• Daily baths with essential oils
  • Inhalation:1 – 2 drops of essential oil or essential oil synergy on the pillow or tissue tucked into the pillow at night to aid sleep
  • Diffuser/aroma lamp with appropriate blend.
  • Personal perfume/body products made with an appropriate blend to help combat the symptoms

Essential Oils to consider for the various symptoms include:

For Sleep disturbances/nightmares: Lavender, Mandarin, Linden Blossom, Clary Sage, Marjoram, Vetiver, Chamomile Roman, Sandalwood, Lemon.

For Anorexia: Bergamot, Black Pepper, Fennel, Ginger, Grapefruit, Litsea Cubeba, Palmarosa

For Obesity: Grapefruit, Lemon, Lime, Mandarin, Orange, Tangerine, Thyme, Juniper, Geranium

For Fear: Sandalwood, Roman Chamomile, Cypress, Vetiver, Lemon, Bergamot, Orange, Cedarwood, Neroli, Basil, Frankincense, Clary Sage, Lavender.

For Anxiety: Bergamot, Lavender, Neroli, Rose, Melissa, Geranium, Vetiver, Cedarwood, Juniper, Roman Chamomile.

For Panic: Lavender, Frankincense, Helichrysum, Marjoram, Ylang ylang, Petitgrain, Rose, Neroli

For Rage: Roman Chamomile, Ylang ylang, Vetiver, Clary Sage, Lavender, Marjoram

For Trauma: Thyme linalol, Lavender, Geranium, Lemon, Marjoram, Petitgrain, Clary Sage, Roman Chamomile

For Withdrawal from Life: Orange

For Withdrawal of Emotions: Bergamot, Rose, Roman Chamomile, Neroli, Mandarin and Geranium

For Stress: Bergamot, Roman Chamomile, Frankincense, Geranium, Grapefruit, Lavender, Lemon, Mandarin, Marjoram, Melissa, Neroli, Rose, Sandalwood, Vetiver, Clary Sage, Ylang Ylang.

For Depression: Mandarin, Roman Chamomile, Lemon, Bergamot, Grapefruit, Orange, Jasmine, Ylang Ylang, Rose, Neroli, Geranium, Petitgrain, Helichrysum, Eucalyptus Citrodora, Sandalwood, Clary Sage, Marjoram, Lavender, Frankincense.

Remember to check for any contra-indications for the oils chosen. You will find the list under the Contraindications to the Oils in the Blends Article.

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Agape Love

My last girlfriend (2013-2014) talked all the time about Agape Love, and how I didn’t have it. If that was the case, I wouldn’t still be friends with about 75% of my Ex’s & most of them are friends with me on FaceBook…

I still have love for over 90% of all my Ex’s (even the one that traumatized me the most), it’s just a different kind of love now; they all know that I am still here for them if they need me (as a friend) & I know that I can still count on them!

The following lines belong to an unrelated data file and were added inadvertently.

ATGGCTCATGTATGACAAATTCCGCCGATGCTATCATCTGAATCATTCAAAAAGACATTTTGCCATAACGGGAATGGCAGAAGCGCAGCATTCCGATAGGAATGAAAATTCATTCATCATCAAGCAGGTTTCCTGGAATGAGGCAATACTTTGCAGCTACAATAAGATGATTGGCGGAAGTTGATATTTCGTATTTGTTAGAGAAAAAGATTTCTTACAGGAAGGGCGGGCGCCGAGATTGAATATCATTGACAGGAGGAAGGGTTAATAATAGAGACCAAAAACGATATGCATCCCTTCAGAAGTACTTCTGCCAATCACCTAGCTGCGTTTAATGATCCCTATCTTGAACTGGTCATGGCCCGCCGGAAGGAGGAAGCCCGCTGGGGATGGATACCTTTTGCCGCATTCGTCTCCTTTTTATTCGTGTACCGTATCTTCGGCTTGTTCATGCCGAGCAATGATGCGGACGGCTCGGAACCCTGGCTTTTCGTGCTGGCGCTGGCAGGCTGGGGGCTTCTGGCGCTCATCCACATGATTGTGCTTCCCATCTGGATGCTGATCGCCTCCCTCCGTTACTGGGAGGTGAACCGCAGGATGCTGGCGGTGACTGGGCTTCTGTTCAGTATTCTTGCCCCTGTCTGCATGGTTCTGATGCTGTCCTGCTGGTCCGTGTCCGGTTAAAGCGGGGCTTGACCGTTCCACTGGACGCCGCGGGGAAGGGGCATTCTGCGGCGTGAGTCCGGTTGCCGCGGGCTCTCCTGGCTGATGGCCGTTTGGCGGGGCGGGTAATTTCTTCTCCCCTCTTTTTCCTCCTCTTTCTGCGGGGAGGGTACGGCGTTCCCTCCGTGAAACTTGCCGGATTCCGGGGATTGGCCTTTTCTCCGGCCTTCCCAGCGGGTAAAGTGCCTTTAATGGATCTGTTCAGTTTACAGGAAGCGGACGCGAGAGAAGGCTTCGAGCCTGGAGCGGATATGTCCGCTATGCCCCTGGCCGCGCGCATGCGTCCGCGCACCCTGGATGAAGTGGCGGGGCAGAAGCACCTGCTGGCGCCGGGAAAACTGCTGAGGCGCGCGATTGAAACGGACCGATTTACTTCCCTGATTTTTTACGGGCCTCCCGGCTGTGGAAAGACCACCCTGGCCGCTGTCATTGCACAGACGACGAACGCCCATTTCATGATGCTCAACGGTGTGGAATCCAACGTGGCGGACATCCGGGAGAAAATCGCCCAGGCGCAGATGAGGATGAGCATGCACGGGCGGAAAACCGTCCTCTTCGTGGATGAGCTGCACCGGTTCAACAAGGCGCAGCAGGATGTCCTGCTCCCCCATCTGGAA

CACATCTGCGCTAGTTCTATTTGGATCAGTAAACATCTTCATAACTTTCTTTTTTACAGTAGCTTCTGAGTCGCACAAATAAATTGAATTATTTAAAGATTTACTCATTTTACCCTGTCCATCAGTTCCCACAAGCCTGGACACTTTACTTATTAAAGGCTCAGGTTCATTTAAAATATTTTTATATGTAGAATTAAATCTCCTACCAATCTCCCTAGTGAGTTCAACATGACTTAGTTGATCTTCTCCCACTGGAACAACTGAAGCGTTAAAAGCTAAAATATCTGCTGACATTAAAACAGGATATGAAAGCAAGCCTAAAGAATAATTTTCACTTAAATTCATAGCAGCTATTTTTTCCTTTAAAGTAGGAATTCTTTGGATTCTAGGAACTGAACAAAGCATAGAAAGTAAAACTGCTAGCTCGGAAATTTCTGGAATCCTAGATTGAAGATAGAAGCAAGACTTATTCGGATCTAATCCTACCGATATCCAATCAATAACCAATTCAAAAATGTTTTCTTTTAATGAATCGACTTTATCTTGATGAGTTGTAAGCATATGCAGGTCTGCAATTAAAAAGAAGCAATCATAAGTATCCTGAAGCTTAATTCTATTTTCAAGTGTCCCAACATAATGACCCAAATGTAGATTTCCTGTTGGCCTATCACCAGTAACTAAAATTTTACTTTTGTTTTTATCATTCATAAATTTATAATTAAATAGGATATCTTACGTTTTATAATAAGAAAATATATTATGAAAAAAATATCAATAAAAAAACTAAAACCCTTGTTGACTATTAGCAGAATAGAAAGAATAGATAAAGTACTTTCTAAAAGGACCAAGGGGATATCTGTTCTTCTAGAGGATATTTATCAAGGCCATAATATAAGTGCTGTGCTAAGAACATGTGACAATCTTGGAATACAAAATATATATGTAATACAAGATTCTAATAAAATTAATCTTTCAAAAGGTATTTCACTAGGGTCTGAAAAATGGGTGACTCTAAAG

I only don’t associate with the mean / hateful / evil / back stabbing / psycho ones. We are Ex’s namely because life happens; sometimes it was my fault, sometimes it was their fault, sometimes it was both our faults and sometimes it was neither of our faults. But I don’t go around hating and/or having malice toward them (or I at least try not to). I wish no harm to any of them, I wish the BEST for all the women from my past and I PRAY they find that love that will last!

This video is a classic example of how it should be! I discovered Markus Rothkranz in 2015 and he is an inspiration, he is also now one of my mentors. Though I am already much like him, I still have a long ways to go; he & these two women are excellent roll modals for men & women around the world! Men should aspire to be more like him, women should find and respect guys of like nature & etc…

The top 28 insect repelling plants I have found


  1. Thyme– Number one on my list of flea repelling plants is thyme. Grow thyme in an area that is shaded and well away from the strong midday sun. Thyme leaves can help repel fleas and many other pests that are bothering you indoors as well as outdoors.
  2. Neem– The neem tree has been used for centuries in India to treat microbial infections as well as for repelling fleas, bugs and mosquitoes. The scientific name for Neem is Azardirachta Indica. The leaves of neem are usually boiled and made into an extract that can be used for bathing the pets as an after-shampoo-rinse. This helps deter fleas and also takes care of fungal or bacterial skin infections. The Azadirachtin compound in Neem leaves repel larvae, eggs and adult fleas. Dried Neem leaves can also be burnt to create a smoke for repelling bugs in the garden.
  3. Sage/Salvia– Many sub-species of Salvia plant are used for botanical insecticidal control. These include Red Sage, S. Hydrangea, S. Santolinifolia and S. Mirzayanii, all of which are known for their anti-microbial and pesticidal activity. The active ingredient in Salvia Splendens or Red Sage is toxic to fleas, rats and other pests at high doses. Salvia officinalis has shown flea and mosquito larval toxicity as well.
  4. Pyrethrum– Pyrethrum plant extracts are used in shampoos, sprays and lotions for flea repellence. Use only as per the guidance of a vet.